The bearish m-M-m setup turned into a trading opportunity for traders who were looking to get short the next day. Immediately at the open, SPY gapped lower and ended up closing the session below the low of the doji, producing a confirming close and follow-through below the place where the bearish histogram signaled occurred. The stochastic confirmed the reversal as well, hooking down and crossing below its signal line. Other signs that a reversal was under way. The gap down also broke the rising trendline from the November low, producing a color change that offered even more compelling evidence that the bulls were beginning to tire.

A trader has two choices in this setup. They can either wait for a closing confirmation to find an entry point by entering the following day after a confirming close or immediately sell short when prices push below the low of the session when the bearish signal occurred. As long as prices continue to fall, the histogram will continue to decline, confirming the downtrend.

A protective stop should be placed just above the last minor high. If prices rally back up to test the previous high, it will trigger the stop and close the trade. The stop should be set according to the trader's risk tolerance. This bearish m-M-m setup not only allows a trader to enter a position in the infancy stages off a momentum shift, but by entering the position using the guidelines I've described makes for a very low-risk trade. Now there is no sure thing, but exercising discipline in your entry and exit points in both the bullish P-p-P and the bearish m-M-m setups will increase your odds for a successful swing trade.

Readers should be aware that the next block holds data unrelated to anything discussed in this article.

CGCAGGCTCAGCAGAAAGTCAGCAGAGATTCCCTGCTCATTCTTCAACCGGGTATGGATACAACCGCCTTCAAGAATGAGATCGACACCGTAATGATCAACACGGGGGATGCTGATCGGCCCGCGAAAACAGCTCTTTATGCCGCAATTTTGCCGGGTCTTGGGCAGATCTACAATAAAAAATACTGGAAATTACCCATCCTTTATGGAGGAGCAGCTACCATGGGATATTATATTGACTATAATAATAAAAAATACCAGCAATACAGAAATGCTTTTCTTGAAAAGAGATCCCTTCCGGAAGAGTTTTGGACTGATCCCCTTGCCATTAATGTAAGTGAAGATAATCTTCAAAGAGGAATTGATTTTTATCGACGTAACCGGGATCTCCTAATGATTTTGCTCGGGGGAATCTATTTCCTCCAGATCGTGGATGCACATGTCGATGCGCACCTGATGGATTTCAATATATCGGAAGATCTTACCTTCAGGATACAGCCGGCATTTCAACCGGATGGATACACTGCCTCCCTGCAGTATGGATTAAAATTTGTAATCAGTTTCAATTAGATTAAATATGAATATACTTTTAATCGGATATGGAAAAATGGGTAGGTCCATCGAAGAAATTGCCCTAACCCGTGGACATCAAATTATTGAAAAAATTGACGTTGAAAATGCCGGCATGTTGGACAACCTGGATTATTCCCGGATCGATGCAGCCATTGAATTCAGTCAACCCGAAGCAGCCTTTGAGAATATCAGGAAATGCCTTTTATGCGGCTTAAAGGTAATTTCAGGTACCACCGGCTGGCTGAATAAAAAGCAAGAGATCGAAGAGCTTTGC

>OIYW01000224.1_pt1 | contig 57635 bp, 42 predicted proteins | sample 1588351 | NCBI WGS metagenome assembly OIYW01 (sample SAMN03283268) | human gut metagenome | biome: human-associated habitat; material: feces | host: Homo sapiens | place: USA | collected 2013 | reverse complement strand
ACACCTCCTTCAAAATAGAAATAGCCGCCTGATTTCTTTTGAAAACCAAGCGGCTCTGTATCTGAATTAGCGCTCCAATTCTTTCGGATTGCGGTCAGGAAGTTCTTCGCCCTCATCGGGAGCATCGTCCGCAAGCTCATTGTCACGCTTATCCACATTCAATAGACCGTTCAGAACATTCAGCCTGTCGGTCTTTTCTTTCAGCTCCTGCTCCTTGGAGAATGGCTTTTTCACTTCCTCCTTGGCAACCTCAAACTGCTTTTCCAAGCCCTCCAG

In addition, other clues were present at the time of each of the reversals discussed, affirming that momentum was in fact waning. At each reversal, it is important to note that there were topping or bottoming tails present, narrow range bodies, color change of candlesticks, and a trend reversal.

In the case of topping tails, it shows that distribution was occurring. The bottoming tail in early November showed that buyers were nibbling at SPY just above the previous minor low made in October. The narrow candle bodies at the beginning and end of the advance revealed that momentum was slowing, and that the odds were greatly increasing that prices were going to shift and move in the opposite direction. The beginning and the end of the trend was validated by a change candlestick color. It is interesting to note that color change appeared immediately after the each of narrow bodies that occurred. This price behavior is common after candles of indecision, as in this case when a doji or spinning top marked the reversal point. Subsequently, the trends were broken either with the color or shortly after a color change occurred.

Ron Walker

Ron Walker is an active trader and technical analyst. He operates an educational website dedicated to the study of Technical Analysis. The website offers free market analysis with daily video presentations and written commentaries. Ron is a video pioneer, being one of the first to utilize the internet producing Technical Analysis videos. His website is

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Date: 11/23/09Rank: 5Comment: